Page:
A promise that could cost him everything.
Now, he's in a race against time to find the boy, save the damsel, and free himself from a dragon no one can leash before everything in his world is burned to cinders. This is his last chance to be a White Knight.
Some men only know how to do hard things the hard way.
The novella White Knight goes on sale today from One Eye Press. I interviewed author Bracken MacLeod:
Gerald So: Tell me a little about yourself and what led you to write White Knight in particular.
Bracken MacLeod: I'm an ex-lawyer who had a taste of a dream job before falling into a series of nightmare positions. I put in eleven years of practice before I decided that I’d had enough and quit entirely. White Knight was born of two things: first, my own experience learning that what I set out to do as a crusader is not at all what the job is really like, and second, my desire to write an unconventional noir/hardboiled story.
Gerald: From what I've read about White Knight, the protagonist's drive to "slay the dragon" and "save the damsel" only worsens his situation. Are you a fan of white knight heroes like Philip Marlowe, Spenser, and others? Is White Knight a statement against such characters?
Bracken: HA! The Big Sleep opens with Marlowe staring up at a stained glass window depicting a knight trying to free a maiden from bondage. He says, "[the knight] was fiddling on the ropes that tied the lady to the tree and not getting anywhere. I... thought that if I lived in the house, I would sooner or later have to climb up there and help him. He didn't seem to be really trying." Characters like Marlowe and Spenser are morally incorruptible (Spenser is also seemingly invulnerable) and they seem to consciously want to be chivalrous and remain above the mess they get themselves into. The Prosecutor in White Knight is both a reflection of those characters and a subversion of them. Andrew Vachss distinguished his protagonist, Burke, from those characters, saying, "I wanted to show people what hell looks like and I didn't want an angel for a guide." I want to show what happens to good intentions in a bad world. The thing about white knights is that their armor gets tarnished. Anyone who says you can go into the dragon slaying business without getting covered in soot and blood is either naïve or lying. The Prosecutor wants to be Marlowe, but he's probably more like Burke.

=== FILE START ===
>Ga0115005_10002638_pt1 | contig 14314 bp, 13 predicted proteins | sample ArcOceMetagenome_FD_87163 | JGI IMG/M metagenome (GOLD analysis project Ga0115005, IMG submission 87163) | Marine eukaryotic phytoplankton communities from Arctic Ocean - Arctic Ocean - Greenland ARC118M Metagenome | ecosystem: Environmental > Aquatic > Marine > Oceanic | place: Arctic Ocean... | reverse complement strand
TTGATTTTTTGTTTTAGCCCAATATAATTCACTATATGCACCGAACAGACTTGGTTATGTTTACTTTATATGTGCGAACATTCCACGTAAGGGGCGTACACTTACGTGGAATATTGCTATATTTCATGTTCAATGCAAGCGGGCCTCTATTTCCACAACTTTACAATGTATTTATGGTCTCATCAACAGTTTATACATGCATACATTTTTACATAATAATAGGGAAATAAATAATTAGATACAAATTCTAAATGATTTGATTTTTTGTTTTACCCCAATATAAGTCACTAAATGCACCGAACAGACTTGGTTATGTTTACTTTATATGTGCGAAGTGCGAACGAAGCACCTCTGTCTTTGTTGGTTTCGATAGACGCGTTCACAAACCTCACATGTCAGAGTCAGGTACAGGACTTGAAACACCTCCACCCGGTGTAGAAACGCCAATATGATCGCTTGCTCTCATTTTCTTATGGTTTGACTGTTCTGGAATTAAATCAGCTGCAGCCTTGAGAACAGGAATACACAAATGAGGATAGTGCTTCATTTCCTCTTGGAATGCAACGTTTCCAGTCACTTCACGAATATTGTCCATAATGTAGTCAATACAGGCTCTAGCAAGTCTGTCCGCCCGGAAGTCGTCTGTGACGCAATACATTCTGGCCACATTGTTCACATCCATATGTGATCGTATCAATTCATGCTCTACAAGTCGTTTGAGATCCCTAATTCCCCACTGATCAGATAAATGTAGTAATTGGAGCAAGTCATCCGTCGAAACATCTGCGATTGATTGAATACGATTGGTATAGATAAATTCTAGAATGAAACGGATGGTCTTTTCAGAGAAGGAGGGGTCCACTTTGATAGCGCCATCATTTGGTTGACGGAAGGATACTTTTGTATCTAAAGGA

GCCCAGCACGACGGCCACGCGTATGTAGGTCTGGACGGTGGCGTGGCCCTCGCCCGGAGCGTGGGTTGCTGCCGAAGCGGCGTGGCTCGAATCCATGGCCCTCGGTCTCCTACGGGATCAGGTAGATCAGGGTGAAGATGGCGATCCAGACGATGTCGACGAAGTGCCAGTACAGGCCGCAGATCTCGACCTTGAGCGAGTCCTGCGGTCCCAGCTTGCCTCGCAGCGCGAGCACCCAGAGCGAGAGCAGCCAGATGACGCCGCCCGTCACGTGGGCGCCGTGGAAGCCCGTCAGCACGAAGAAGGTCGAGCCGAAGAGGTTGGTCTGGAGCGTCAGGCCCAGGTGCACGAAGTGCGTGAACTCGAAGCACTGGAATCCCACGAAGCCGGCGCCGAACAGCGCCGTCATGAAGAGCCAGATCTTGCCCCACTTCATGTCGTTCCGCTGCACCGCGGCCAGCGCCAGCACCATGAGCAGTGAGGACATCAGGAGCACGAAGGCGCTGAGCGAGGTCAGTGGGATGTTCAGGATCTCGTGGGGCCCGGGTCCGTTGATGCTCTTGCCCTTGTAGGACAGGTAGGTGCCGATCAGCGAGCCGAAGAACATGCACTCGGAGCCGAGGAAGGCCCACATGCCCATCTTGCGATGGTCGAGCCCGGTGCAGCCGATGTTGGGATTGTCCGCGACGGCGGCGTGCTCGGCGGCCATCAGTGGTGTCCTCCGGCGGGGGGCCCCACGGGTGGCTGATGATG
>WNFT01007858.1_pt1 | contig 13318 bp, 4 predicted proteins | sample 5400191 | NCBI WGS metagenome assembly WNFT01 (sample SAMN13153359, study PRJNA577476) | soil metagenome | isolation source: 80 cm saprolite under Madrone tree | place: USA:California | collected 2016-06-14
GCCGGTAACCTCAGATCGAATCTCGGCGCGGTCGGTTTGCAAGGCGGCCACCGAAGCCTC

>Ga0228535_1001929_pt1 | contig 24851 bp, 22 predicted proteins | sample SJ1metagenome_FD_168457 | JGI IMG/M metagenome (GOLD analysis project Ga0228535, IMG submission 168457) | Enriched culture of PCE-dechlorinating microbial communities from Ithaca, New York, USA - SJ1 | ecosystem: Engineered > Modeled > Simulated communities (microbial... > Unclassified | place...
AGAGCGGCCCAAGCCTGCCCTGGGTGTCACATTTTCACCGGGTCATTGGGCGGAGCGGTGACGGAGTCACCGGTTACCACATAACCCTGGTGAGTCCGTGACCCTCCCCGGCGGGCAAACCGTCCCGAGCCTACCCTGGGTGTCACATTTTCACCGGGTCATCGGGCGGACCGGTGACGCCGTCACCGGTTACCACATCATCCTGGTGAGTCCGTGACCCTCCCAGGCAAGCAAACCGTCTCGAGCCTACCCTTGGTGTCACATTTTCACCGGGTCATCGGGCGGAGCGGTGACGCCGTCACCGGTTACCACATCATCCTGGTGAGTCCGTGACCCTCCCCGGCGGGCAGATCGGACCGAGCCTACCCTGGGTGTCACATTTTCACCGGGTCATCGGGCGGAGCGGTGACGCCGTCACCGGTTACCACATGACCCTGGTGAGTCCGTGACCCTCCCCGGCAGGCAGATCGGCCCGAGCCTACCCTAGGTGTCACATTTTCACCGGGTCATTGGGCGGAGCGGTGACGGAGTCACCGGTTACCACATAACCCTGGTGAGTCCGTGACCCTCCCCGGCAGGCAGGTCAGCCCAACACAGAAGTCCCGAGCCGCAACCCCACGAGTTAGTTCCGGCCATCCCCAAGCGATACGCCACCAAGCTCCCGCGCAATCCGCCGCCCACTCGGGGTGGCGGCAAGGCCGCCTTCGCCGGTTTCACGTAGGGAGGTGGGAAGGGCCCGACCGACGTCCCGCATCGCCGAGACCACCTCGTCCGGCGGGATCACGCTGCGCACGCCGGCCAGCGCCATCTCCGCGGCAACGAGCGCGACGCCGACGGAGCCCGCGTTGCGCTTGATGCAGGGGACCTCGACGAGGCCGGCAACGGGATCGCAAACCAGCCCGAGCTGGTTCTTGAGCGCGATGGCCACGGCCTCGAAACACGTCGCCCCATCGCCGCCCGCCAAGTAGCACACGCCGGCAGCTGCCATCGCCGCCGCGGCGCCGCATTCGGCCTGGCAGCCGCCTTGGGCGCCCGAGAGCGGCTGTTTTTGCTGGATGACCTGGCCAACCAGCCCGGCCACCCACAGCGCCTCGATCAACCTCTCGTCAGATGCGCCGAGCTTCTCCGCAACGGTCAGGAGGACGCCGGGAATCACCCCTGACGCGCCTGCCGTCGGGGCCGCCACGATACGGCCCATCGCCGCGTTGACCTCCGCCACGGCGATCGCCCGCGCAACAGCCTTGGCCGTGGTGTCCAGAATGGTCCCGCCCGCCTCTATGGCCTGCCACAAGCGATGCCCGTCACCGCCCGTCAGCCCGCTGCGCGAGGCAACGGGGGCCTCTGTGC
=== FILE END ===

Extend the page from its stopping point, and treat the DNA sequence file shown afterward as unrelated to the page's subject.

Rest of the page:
Gerald: Do you feel the novella form benefits White Knight's story and pacing? How so?
Bracken: I do. The essence of the story is The Prosecutor’s scramble to get his life back under control in a very short amount of time. Writing that story in a hundred pages requires cutting fat and keeping a pace that matches the desperation of his experience. The reader shouldn't get a chance to take a deep breath and relax—just like him. If I’d written this as a "commercial length" novel there would be no way that I could keep that high throttle propulsion throughout without straining credibility and wearing out the reader. At the same time, that's a huge challenge because I have very little room to establish who the Prosecutor is and why he does what he does. In a longer form, I could luxuriate with his backstory and motivations. It's both a benefit and a burden.
Gerald: What are you reading this summer?
Bracken: I'm working on a new crime novel tentatively titled MARKED right now, So I'm trying to read material that keeps me in right frame of mind to write it. The summer's reading list includes Gravesend by William Boyle, The Ballad of Mila by Matteo Strukul, Shockwave by Andrew Vachss, High Crime Area by Joyce Carol Oates, and The Death of Bunny Munro by Nick Cave.
Gerald So: Thank you, Bracken.